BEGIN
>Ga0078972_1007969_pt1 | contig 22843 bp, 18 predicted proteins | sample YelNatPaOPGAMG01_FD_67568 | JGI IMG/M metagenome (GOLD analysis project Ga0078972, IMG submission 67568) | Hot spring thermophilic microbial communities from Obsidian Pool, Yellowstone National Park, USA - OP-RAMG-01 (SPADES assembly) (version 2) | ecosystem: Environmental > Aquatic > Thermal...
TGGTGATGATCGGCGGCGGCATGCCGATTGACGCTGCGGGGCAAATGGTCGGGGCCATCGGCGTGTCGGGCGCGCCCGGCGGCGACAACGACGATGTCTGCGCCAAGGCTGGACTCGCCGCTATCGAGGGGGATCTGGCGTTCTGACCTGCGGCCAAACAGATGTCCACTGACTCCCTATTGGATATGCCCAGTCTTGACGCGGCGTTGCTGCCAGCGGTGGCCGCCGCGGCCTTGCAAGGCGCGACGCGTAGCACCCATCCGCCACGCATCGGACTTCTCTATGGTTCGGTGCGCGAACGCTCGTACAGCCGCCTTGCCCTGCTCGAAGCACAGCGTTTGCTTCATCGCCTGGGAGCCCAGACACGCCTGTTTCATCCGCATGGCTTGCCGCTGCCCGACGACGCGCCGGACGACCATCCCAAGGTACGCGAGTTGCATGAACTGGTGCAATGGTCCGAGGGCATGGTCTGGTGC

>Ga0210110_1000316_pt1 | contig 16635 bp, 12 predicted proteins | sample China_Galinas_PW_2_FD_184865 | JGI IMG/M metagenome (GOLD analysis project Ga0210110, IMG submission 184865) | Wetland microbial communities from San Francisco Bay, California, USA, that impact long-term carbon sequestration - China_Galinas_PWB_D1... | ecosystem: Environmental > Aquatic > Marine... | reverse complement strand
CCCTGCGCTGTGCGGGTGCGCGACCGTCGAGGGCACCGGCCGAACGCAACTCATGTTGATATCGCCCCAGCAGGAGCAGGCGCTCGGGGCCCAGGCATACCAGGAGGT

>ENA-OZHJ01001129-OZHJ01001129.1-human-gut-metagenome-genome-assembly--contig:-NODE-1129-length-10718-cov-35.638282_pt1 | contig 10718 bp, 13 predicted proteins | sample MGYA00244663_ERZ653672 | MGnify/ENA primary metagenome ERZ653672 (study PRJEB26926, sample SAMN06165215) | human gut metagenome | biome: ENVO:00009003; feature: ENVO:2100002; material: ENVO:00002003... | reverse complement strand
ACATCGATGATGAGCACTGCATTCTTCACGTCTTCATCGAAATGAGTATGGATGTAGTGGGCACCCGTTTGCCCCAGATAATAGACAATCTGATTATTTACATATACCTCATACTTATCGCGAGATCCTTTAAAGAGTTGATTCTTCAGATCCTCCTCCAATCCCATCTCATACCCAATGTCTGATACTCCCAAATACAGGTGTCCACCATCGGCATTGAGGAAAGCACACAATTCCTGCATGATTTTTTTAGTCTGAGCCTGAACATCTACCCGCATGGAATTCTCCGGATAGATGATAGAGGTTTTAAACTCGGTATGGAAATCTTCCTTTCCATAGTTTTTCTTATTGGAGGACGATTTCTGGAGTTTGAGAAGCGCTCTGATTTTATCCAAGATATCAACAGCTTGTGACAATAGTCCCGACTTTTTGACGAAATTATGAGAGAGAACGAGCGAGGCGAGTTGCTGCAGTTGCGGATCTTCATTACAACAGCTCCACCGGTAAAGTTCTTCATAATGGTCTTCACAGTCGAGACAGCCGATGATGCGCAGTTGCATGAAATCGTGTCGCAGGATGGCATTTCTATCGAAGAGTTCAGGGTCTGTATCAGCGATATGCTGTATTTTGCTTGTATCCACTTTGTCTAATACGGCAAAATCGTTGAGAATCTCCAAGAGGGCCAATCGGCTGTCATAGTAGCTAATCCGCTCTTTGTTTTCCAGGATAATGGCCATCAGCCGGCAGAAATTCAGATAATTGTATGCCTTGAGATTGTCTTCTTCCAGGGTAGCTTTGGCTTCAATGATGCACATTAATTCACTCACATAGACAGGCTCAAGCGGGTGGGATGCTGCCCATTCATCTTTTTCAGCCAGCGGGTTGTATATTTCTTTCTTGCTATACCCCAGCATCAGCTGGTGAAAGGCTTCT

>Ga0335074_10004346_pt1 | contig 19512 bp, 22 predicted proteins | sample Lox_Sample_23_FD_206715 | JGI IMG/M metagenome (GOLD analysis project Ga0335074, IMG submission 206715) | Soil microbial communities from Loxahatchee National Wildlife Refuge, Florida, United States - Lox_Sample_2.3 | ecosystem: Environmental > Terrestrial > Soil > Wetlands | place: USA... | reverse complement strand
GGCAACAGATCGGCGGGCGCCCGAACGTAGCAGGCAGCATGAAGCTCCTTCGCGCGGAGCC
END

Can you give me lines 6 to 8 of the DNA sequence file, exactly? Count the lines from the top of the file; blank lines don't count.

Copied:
ACATCGATGATGAGCACTGCATTCTTCACGTCTTCATCGAAATGAGTATGGATGTAGTGGGCACCCGTTTGCCCCAGATAATAGACAATCTGATTATTTACATATACCTCATACTTATCGCGAGATCCTTTAAAGAGTTGATTCTTCAGATCCTCCTCCAATCCCATCTCATACCCAATGTCTGATACTCCCAAATACAGGTGTCCACCATCGGCATTGAGGAAAGCACACAATTCCTGCATGATTTTTTTAGTCTGAGCCTGAACATCTACCCGCATGGAATTCTCCGGATAGATGATAGAGGTTTTAAACTCGGTATGGAAATCTTCCTTTCCATAGTTTTTCTTATTGGAGGACGATTTCTGGAGTTTGAGAAGCGCTCTGATTTTATCCAAGATATCAACAGCTTGTGACAATAGTCCCGACTTTTTGACGAAATTATGAGAGAGAACGAGCGAGGCGAGTTGCTGCAGTTGCGGATCTTCATTACAACAGCTCCACCGGTAAAGTTCTTCATAATGGTCTTCACAGTCGAGACAGCCGATGATGCGCAGTTGCATGAAATCGTGTCGCAGGATGGCATTTCTATCGAAGAGTTCAGGGTCTGTATCAGCGATATGCTGTATTTTGCTTGTATCCACTTTGTCTAATACGGCAAAATCGTTGAGAATCTCCAAGAGGGCCAATCGGCTGTCATAGTAGCTAATCCGCTCTTTGTTTTCCAGGATAATGGCCATCAGCCGGCAGAAATTCAGATAATTGTATGCCTTGAGATTGTCTTCTTCCAGGGTAGCTTTGGCTTCAATGATGCACATTAATTCACTCACATAGACAGGCTCAAGCGGGTGGGATGCTGCCCATTCATCTTTTTCAGCCAGCGGGTTGTATATTTCTTTCTTGCTATACCCCAGCATCAGCTGGTGAAAGGCTTCT

>Ga0335074_10004346_pt1 | contig 19512 bp, 22 predicted proteins | sample Lox_Sample_23_FD_206715 | JGI IMG/M metagenome (GOLD analysis project Ga0335074, IMG submission 206715) | Soil microbial communities from Loxahatchee National Wildlife Refuge, Florida, United States - Lox_Sample_2.3 | ecosystem: Environmental > Terrestrial > Soil > Wetlands | place: USA... | reverse complement strand
GGCAACAGATCGGCGGGCGCCCGAACGTAGCAGGCAGCATGAAGCTCCTTCGCGCGGAGCC